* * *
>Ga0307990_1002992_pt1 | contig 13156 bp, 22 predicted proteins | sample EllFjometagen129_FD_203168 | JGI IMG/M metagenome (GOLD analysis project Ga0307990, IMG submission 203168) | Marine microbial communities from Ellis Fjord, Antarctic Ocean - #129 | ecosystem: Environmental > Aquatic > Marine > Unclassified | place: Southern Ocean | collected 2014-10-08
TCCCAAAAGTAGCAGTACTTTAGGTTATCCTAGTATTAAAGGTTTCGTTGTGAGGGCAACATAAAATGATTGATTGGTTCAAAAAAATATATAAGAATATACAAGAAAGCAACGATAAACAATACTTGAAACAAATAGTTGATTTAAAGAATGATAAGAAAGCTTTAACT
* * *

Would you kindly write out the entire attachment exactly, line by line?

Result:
>Ga0307990_1002992_pt1 | contig 13156 bp, 22 predicted proteins | sample EllFjometagen129_FD_203168 | JGI IMG/M metagenome (GOLD analysis project Ga0307990, IMG submission 203168) | Marine microbial communities from Ellis Fjord, Antarctic Ocean - #129 | ecosystem: Environmental > Aquatic > Marine > Unclassified | place: Southern Ocean | collected 2014-10-08
TCCCAAAAGTAGCAGTACTTTAGGTTATCCTAGTATTAAAGGTTTCGTTGTGAGGGCAACATAAAATGATTGATTGGTTCAAAAAAATATATAAGAATATACAAGAAAGCAACGATAAACAATACTTGAAACAAATAGTTGATTTAAAGAATGATAAGAAAGCTTTAACT